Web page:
After a long delay, Melvin L. Watt was sworn in on Monday to a 5-year term as Director of the Federal Housing Finance Agency (FHFA). Watt, a sitting member of Congress at the time of confirmation, has become the first Senate-confirmed director of the agency since 2008 and replaces Acting Director Edward DeMarco, who was appointed and not confirmed by the Senate.
Watt will act as regulator of the government sponsored enterprises Fannie Mae and Freddie Mac, as well as 12 Federal Home Loan Banks. He will effectively oversee a $5.5 trillion mortgage finance market.
“I am honored to serve as Director of the Federal Housing Finance Agency. Today’s housing finance system is one of the keys to our economic recovery and I am grateful for the opportunity to help develop a strong foundation for moving this system forward for the benefit of all Americans at this critical point in our nation’s history,” Watt said in a statement.
Watt’s path to the position was cleared in December after a drawn-out and contentious debate, including a controversial rule change allowing him to be confirmed with a 57-41 Senate vote.
Watt was nominated by Obama in May, but Senate Republicans threatened to filibuster the nomination. This led to Senate Democrats changing the rules, allowing Watt and other nominees to overcome filibusters with a simple majority vote. Previously, it took 60 votes in the 100-seat chamber. He was backed by all 55 Democratic members, while just 2 Republicans supported him.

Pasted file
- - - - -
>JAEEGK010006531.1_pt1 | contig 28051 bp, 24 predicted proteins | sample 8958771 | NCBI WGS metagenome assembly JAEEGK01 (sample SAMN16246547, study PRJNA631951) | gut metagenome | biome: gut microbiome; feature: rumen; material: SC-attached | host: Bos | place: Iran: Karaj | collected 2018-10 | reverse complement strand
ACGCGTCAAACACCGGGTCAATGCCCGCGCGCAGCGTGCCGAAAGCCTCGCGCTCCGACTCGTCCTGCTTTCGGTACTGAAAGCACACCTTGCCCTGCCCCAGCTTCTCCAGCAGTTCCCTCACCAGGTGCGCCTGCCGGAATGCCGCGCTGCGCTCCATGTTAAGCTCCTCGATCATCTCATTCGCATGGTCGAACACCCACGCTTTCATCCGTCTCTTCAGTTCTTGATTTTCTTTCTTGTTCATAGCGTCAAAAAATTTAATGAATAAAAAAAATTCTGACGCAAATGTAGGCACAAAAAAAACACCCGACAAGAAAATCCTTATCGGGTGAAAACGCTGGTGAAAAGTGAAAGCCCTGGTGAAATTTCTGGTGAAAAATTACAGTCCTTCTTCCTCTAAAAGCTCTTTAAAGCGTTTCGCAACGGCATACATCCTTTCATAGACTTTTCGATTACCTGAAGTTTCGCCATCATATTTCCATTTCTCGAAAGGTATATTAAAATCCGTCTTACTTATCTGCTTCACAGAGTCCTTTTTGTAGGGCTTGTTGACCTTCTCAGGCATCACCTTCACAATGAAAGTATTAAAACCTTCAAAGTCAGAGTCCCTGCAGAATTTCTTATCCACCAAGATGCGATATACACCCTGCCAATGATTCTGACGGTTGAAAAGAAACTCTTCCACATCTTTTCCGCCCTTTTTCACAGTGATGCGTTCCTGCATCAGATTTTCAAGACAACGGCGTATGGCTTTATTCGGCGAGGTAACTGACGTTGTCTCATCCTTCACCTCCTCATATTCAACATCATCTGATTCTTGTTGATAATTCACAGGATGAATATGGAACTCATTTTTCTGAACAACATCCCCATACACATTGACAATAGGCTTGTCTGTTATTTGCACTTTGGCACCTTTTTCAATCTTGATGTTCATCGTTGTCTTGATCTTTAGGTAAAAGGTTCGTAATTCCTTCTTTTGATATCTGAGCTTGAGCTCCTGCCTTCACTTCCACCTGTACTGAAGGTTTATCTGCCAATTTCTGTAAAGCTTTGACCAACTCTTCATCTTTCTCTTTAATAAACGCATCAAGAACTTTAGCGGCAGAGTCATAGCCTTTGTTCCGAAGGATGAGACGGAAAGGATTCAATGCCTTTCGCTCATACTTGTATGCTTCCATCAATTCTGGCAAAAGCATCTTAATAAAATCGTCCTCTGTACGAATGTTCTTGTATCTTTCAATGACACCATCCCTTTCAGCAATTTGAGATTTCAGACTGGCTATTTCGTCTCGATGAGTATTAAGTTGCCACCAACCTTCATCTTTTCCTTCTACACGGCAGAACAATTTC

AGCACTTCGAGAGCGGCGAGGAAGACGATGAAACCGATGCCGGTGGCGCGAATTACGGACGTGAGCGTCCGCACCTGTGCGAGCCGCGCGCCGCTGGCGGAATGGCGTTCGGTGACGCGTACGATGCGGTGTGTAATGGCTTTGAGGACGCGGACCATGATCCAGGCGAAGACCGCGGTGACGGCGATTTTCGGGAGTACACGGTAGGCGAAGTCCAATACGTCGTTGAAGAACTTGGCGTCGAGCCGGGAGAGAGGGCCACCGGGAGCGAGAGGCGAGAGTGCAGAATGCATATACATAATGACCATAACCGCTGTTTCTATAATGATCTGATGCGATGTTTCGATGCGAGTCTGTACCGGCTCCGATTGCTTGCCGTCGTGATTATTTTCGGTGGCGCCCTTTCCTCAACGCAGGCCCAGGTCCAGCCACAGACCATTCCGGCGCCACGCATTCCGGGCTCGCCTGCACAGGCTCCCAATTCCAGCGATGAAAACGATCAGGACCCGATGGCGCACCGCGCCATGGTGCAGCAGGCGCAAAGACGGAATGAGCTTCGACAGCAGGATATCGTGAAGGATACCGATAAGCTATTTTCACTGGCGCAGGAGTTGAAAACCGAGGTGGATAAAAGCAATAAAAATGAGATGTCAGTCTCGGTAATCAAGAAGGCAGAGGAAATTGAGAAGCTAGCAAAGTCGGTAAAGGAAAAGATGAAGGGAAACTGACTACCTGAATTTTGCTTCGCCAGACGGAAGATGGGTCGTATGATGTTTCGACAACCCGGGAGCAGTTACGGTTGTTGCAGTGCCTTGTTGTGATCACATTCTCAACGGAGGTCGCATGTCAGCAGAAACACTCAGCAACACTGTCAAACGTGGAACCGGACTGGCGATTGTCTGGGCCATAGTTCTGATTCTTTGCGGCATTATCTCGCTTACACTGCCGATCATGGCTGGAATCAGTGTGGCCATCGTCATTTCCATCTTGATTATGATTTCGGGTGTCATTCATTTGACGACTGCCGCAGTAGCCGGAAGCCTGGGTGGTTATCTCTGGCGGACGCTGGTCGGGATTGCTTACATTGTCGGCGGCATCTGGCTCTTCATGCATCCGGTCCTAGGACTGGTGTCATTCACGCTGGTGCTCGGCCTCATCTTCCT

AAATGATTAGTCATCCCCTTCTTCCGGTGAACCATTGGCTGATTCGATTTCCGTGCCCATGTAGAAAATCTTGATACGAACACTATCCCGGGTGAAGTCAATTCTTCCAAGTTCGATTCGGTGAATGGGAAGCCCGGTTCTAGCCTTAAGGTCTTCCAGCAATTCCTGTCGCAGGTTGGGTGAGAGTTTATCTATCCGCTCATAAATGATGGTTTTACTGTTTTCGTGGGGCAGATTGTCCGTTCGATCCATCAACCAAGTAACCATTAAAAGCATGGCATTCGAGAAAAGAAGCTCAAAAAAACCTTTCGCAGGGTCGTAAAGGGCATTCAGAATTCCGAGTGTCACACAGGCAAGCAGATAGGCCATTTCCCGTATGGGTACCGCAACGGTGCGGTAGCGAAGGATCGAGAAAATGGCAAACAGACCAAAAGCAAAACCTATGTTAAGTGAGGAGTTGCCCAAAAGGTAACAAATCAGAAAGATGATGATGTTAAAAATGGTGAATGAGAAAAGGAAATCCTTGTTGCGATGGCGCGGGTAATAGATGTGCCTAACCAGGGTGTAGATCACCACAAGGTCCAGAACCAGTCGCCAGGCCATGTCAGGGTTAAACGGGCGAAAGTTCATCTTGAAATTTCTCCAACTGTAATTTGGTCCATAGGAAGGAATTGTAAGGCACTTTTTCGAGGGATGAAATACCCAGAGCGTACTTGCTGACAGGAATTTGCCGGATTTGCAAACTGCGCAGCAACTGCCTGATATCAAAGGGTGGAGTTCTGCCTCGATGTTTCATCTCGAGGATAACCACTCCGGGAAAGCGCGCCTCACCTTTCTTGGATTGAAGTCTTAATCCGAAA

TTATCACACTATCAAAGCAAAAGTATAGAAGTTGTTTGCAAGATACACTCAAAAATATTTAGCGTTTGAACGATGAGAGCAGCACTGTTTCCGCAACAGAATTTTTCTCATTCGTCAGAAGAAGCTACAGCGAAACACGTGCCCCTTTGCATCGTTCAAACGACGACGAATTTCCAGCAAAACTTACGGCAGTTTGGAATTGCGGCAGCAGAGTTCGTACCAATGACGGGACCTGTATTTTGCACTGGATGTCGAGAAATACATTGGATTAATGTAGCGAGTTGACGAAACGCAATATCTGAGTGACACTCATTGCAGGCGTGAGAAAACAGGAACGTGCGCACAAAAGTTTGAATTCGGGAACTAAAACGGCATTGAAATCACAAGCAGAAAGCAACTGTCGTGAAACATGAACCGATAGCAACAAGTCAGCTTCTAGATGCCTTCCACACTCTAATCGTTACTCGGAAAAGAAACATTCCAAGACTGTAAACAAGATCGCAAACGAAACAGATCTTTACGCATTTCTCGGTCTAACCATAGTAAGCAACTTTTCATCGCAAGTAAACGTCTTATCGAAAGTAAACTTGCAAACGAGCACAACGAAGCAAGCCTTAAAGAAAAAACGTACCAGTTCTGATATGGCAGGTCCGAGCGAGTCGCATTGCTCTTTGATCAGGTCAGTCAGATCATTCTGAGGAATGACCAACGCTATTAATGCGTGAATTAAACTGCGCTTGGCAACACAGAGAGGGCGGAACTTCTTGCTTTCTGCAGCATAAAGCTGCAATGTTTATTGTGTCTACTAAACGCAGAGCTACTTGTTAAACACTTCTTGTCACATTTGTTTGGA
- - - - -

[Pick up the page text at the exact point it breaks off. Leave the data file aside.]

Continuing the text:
The mortgage industry holds high hopes for Watt to become a friend for the broader housing market. Watt is a longtime member of the House financial services committee, overseeing housing issues. When nominated for the role, White House officials pointed to his “critical role” in the passage of the Dodd-Frank Act, which has improved consumer protections, as well as legislation he spearheaded to stop predatory lending practices in the mortgage industry.
Before taking office, Watt said he would delay a number of Fannie Mae and Freddie Mac loan fee increases announced by the FHFA a day before his confirmation by the Senate last month. Consumer and industry groups said the increases would drive up the cost of borrowing for a mortgage.
Watt’s predecessor, DeMarco, faced criticism from housing groups and consumer advocates for blocking Fannie and Freddie from reducing mortgage balances for troubled borrowers, despite winning praise from Republicans for protecting taxpayer interests. Watt is expected to consider a targeted principal forgiveness program for borrowers.